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Apple's AI Offering Makes Big Privacy Promises

Apple's guarantee of privacy on every AI transaction could influence trustworthy AI deployments.

4 Min Read
AI generated person's head with flows of data
Source: OleCNX via Alamy Stock Photo

Apple has long styled itself as the company that cares about privacy, and it continues to tout its privacy bona fides with Apple Intelligence.

At this week's Worldwide Developer Conference, the company announced Apple Intelligence, its secure artificial intelligence (AI) system, and plans to integrate AI across its devices and applications. The AI features will be used to upgrade personal assistant features in Apple devices and provide assistance with writing and image manipulation.

While a lightweight AI model runs locally on Apple devices, more complex queries will go to the cloud. Apple will assess the complexity and computing power required by an AI query and decide whether to process it on-device or send it to the cloud. Data won’t leave the device if it is processed there, and layers of security protect the information sent to the cloud.

Within this secure AI system, user data is not visible to anyone, even Apple, and is deleted once a query is answered, the company said.

"Your data is never stored or made accessible to Apple. It's used exclusively to fulfill your request," said Craig Federighi, senior vice president of software engineering at Apple, during a WWDC keynote.

Trusted AI Deployments?

Apple's guarantee of privacy on every AI transaction — whether on-device or in the cloud — is ambitious and could influence trustworthy AI deployments.

Apple's hardware and software implementation to guarantee privacy on every AI transaction sets a high bar on zero-trust infrastructure that competitors may try to match, says James Sanders, an analyst at chip research firm TechInsights.

Sanders notes there is a "growing trust problem" with LLMs, especially as top AI providers collect information from users to train large language models or improve services. Google collects user data from across its vast portfolio of products to boost its capabilities. It also includes human reviewers to evaluate answers with the ultimate goal to improve its Gemini AI service.

Apple did not announce its own AI infrastructure and instead will be integrating with OpenAI. Apple left open the possibility of working with others as well. Users will be prompted to agree to send user data to OpenAI.

"I do wonder to what extent this is going to put pressure on Microsoft to adopt a similar method," Sanders says.

Building an AI Walled Garden

As part of its investments, the company has built a trustworthy cloud infrastructure, named Private Compute Cloud, with new servers and chips to handle AI queries that demand more computing power. Apple's secure boot and secure enclaves protect data.

"These models run on servers … specially created using Apple silicon," Apple’s Federighi said. "These Apple silicon servers offer the privacy and security of your iPhone from the silicon on up."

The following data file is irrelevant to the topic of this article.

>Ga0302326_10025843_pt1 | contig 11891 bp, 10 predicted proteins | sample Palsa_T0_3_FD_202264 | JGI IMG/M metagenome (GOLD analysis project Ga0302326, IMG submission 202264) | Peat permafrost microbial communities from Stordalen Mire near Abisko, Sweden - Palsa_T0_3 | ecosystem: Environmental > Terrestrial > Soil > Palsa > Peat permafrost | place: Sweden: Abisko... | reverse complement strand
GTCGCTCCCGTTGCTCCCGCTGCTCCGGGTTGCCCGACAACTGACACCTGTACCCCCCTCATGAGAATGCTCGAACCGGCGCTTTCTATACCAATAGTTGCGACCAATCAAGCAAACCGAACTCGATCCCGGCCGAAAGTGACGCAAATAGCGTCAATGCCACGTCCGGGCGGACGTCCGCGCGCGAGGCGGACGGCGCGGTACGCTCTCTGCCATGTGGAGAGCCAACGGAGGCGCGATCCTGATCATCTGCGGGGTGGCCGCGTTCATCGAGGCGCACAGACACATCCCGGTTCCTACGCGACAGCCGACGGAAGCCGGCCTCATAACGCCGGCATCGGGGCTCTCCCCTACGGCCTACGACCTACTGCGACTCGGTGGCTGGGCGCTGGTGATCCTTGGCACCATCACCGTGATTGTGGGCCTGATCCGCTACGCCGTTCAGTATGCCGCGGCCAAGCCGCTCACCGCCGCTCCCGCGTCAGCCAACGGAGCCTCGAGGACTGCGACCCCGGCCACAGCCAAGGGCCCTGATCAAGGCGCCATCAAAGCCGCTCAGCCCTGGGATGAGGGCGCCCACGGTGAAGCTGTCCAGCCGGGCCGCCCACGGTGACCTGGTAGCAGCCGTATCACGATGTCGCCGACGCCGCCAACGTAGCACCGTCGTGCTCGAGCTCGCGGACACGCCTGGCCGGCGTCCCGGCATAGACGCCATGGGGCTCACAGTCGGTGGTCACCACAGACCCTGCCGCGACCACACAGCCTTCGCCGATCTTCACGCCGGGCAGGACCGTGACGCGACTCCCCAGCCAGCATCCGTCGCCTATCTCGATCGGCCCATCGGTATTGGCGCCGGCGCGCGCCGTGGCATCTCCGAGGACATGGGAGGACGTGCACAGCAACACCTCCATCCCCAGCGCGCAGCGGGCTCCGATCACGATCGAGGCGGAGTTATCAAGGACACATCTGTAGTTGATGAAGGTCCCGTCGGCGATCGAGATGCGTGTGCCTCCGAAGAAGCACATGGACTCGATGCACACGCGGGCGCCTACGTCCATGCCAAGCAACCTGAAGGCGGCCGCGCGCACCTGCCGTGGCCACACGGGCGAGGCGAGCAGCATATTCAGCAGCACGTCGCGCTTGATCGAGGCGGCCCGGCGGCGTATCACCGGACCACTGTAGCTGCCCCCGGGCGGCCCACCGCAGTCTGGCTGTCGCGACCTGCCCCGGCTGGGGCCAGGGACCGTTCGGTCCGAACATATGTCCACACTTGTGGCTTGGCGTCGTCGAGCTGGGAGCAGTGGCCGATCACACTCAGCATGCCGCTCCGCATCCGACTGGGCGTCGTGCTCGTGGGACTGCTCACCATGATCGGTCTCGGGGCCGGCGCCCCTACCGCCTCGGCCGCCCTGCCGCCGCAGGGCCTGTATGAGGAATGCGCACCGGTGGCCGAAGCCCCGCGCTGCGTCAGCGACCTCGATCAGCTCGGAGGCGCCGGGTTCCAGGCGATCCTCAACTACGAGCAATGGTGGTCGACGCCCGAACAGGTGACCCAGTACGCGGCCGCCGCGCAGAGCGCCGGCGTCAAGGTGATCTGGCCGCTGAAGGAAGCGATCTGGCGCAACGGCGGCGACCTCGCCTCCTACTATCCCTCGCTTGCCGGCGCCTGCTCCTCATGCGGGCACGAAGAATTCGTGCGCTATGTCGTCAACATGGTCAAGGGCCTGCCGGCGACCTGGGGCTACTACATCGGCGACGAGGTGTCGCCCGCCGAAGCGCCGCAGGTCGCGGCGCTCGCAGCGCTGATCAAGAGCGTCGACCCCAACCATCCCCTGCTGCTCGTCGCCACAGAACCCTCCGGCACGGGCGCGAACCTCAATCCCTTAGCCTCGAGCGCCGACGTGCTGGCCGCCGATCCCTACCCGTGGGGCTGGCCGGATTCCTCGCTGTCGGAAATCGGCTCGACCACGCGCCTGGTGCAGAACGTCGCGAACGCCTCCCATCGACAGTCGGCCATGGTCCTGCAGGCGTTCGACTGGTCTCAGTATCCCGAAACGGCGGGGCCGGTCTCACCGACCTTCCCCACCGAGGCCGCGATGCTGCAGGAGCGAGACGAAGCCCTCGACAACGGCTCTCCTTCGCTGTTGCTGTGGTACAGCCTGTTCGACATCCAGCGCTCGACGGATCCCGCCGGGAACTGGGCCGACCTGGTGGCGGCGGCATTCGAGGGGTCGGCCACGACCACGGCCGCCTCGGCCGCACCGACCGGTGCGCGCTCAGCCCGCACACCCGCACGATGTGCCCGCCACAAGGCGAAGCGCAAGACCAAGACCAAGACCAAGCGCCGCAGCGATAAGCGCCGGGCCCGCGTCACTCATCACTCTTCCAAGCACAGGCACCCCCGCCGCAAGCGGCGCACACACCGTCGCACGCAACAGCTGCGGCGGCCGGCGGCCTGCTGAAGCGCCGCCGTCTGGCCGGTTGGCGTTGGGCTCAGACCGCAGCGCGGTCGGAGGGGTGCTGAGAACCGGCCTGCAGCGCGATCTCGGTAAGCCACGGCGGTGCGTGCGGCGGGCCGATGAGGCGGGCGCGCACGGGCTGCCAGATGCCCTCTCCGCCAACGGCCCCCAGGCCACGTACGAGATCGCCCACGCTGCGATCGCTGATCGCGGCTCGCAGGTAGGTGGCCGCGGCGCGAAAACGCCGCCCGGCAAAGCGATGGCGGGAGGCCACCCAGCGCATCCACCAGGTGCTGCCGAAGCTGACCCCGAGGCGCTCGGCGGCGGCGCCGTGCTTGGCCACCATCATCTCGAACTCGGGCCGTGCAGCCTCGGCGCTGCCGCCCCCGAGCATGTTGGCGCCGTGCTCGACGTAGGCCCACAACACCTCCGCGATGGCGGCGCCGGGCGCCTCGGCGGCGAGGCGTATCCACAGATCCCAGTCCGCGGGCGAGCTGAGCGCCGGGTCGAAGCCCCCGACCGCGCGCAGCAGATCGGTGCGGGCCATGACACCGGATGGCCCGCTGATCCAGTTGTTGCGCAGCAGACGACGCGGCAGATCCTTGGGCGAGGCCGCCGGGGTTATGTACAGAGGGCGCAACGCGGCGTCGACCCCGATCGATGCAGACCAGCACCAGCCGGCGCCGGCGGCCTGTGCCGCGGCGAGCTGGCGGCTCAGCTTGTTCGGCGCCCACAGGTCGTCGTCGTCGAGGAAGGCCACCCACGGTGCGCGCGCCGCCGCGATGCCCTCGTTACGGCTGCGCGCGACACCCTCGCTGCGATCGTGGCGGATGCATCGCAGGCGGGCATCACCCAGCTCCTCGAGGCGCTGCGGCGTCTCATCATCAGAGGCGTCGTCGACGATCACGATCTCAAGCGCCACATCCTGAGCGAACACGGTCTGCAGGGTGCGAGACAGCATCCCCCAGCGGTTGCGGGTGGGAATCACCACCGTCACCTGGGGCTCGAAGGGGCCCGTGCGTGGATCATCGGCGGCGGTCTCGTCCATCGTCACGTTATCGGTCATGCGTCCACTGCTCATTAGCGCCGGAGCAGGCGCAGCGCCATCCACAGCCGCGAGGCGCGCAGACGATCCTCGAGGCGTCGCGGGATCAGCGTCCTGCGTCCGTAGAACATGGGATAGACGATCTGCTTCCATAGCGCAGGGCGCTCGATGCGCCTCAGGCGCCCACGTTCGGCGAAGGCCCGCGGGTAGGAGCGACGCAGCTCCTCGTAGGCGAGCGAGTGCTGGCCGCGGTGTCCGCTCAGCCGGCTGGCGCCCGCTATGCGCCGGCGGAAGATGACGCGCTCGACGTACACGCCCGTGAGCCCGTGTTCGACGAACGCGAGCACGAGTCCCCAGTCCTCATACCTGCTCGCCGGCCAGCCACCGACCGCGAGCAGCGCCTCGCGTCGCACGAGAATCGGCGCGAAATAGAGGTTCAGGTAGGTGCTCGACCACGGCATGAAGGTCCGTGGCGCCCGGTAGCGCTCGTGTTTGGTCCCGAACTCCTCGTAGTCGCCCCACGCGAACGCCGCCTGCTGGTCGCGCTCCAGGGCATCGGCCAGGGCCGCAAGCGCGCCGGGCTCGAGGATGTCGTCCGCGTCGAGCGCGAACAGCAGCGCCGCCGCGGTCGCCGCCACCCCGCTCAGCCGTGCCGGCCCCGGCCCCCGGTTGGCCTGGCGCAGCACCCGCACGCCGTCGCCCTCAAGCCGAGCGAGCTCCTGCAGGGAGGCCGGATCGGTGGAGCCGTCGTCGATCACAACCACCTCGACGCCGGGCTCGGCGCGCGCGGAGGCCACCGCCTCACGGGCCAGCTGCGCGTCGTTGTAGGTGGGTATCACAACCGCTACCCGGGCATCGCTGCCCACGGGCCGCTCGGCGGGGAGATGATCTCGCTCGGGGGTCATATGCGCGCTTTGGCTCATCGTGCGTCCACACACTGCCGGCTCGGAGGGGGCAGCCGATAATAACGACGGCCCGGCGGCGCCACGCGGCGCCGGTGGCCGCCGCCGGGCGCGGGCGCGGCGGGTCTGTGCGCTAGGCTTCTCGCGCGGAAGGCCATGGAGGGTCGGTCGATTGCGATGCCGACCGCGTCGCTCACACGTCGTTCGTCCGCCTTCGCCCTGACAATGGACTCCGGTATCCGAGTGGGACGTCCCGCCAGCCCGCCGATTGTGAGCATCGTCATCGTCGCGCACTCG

Private data can be easily stolen en route or from the cloud, but Apple is using the latest hardware and software techniques to protect the data, said Matthew Green, associate professor at Johns Hopkins' computer science department. Apple devices generate encryption keys, which authenticates devices and cloud connections. The request is then sent to a secure enclave on Apple's servers, where the requests are processed.

Apple is also taking a serverless approach, in which data is deleted once the answer is sent back. New keys are generated each time a system reboots. The operating system also has an attestation system to verify users and software images.

"Specifically, it signs a hash of the software and shares this with every phone/client," Green said. "If you trust this infrastructure, you'll know it's running a specific piece of software."

Apple controls nearly every major piece of software and hardware in its infrastructure, which makes it easier for them to build a strong privacy wall around its AI service, said Alex Matrosov, CEO of security company Binarly.

"I really liked how they frame all the requirements and specifically use their own silicon," Matrosov said. "Once they control everything, they can guarantee the chain of trust from the silicon to the cloud."

Rival providers don’t have nearly the same level of control over their AI infrastructure. Unlike Apple, they can’t lock down security as queries pass through various hardware and software layers, Matrosov says. For example, OpenAI and Microsoft process queries through GPUs from Nvidia, which handles vulnerability discovery and patching.

"If Apple sets the standard, the effect will be, 'Why should I buy Android if I don’t care about the privacy?'" Matrosov said. "The next step will be Google following up and trying to maybe implement or do the similar thing."

About the Author(s)

Agam Shah, Contributing Writer

Agam Shah has covered enterprise IT for more than a decade. Outside of machine learning, hardware, and chips, he's also interested in martial arts and Russia.

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